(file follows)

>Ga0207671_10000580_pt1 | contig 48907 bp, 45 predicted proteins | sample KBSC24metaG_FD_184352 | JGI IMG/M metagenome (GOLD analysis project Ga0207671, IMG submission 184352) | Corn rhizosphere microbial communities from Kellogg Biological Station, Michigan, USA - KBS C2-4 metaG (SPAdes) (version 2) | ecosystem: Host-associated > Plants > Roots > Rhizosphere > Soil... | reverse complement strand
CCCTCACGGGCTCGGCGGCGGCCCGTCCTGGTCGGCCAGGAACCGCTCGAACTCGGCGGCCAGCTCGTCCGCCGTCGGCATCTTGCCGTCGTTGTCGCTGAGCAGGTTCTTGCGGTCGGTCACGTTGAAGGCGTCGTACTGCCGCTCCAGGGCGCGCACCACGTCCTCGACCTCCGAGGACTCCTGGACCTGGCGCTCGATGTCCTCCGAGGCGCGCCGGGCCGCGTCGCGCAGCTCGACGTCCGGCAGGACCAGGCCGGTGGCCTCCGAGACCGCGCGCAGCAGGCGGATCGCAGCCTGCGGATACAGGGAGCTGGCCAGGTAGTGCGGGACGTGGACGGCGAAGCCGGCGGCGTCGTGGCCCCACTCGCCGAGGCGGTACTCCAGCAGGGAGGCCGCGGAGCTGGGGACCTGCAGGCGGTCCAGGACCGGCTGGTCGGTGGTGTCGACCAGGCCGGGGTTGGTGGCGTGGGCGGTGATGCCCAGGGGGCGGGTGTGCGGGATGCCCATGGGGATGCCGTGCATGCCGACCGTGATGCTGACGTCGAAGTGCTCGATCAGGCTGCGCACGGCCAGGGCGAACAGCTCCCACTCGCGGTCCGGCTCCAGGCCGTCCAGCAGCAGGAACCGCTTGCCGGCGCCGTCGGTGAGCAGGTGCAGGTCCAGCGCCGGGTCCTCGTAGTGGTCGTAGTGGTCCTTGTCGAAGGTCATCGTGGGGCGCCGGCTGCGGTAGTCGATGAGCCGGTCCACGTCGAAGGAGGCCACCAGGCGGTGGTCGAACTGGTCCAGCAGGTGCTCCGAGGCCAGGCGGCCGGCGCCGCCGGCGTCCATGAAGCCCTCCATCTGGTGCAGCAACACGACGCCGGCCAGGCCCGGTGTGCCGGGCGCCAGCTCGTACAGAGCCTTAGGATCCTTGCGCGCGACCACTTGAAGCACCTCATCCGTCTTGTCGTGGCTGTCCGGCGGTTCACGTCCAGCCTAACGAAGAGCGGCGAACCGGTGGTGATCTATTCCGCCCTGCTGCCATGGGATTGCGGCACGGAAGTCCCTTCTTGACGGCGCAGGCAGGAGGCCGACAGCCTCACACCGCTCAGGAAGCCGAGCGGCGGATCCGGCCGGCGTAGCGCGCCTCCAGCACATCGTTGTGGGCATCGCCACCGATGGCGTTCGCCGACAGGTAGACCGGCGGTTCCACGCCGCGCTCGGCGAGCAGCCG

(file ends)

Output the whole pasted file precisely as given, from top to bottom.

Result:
>Ga0207671_10000580_pt1 | contig 48907 bp, 45 predicted proteins | sample KBSC24metaG_FD_184352 | JGI IMG/M metagenome (GOLD analysis project Ga0207671, IMG submission 184352) | Corn rhizosphere microbial communities from Kellogg Biological Station, Michigan, USA - KBS C2-4 metaG (SPAdes) (version 2) | ecosystem: Host-associated > Plants > Roots > Rhizosphere > Soil... | reverse complement strand
CCCTCACGGGCTCGGCGGCGGCCCGTCCTGGTCGGCCAGGAACCGCTCGAACTCGGCGGCCAGCTCGTCCGCCGTCGGCATCTTGCCGTCGTTGTCGCTGAGCAGGTTCTTGCGGTCGGTCACGTTGAAGGCGTCGTACTGCCGCTCCAGGGCGCGCACCACGTCCTCGACCTCCGAGGACTCCTGGACCTGGCGCTCGATGTCCTCCGAGGCGCGCCGGGCCGCGTCGCGCAGCTCGACGTCCGGCAGGACCAGGCCGGTGGCCTCCGAGACCGCGCGCAGCAGGCGGATCGCAGCCTGCGGATACAGGGAGCTGGCCAGGTAGTGCGGGACGTGGACGGCGAAGCCGGCGGCGTCGTGGCCCCACTCGCCGAGGCGGTACTCCAGCAGGGAGGCCGCGGAGCTGGGGACCTGCAGGCGGTCCAGGACCGGCTGGTCGGTGGTGTCGACCAGGCCGGGGTTGGTGGCGTGGGCGGTGATGCCCAGGGGGCGGGTGTGCGGGATGCCCATGGGGATGCCGTGCATGCCGACCGTGATGCTGACGTCGAAGTGCTCGATCAGGCTGCGCACGGCCAGGGCGAACAGCTCCCACTCGCGGTCCGGCTCCAGGCCGTCCAGCAGCAGGAACCGCTTGCCGGCGCCGTCGGTGAGCAGGTGCAGGTCCAGCGCCGGGTCCTCGTAGTGGTCGTAGTGGTCCTTGTCGAAGGTCATCGTGGGGCGCCGGCTGCGGTAGTCGATGAGCCGGTCCACGTCGAAGGAGGCCACCAGGCGGTGGTCGAACTGGTCCAGCAGGTGCTCCGAGGCCAGGCGGCCGGCGCCGCCGGCGTCCATGAAGCCCTCCATCTGGTGCAGCAACACGACGCCGGCCAGGCCCGGTGTGCCGGGCGCCAGCTCGTACAGAGCCTTAGGATCCTTGCGCGCGACCACTTGAAGCACCTCATCCGTCTTGTCGTGGCTGTCCGGCGGTTCACGTCCAGCCTAACGAAGAGCGGCGAACCGGTGGTGATCTATTCCGCCCTGCTGCCATGGGATTGCGGCACGGAAGTCCCTTCTTGACGGCGCAGGCAGGAGGCCGACAGCCTCACACCGCTCAGGAAGCCGAGCGGCGGATCCGGCCGGCGTAGCGCGCCTCCAGCACATCGTTGTGGGCATCGCCACCGATGGCGTTCGCCGACAGGTAGACCGGCGGTTCCACGCCGCGCTCGGCGAGCAGCCG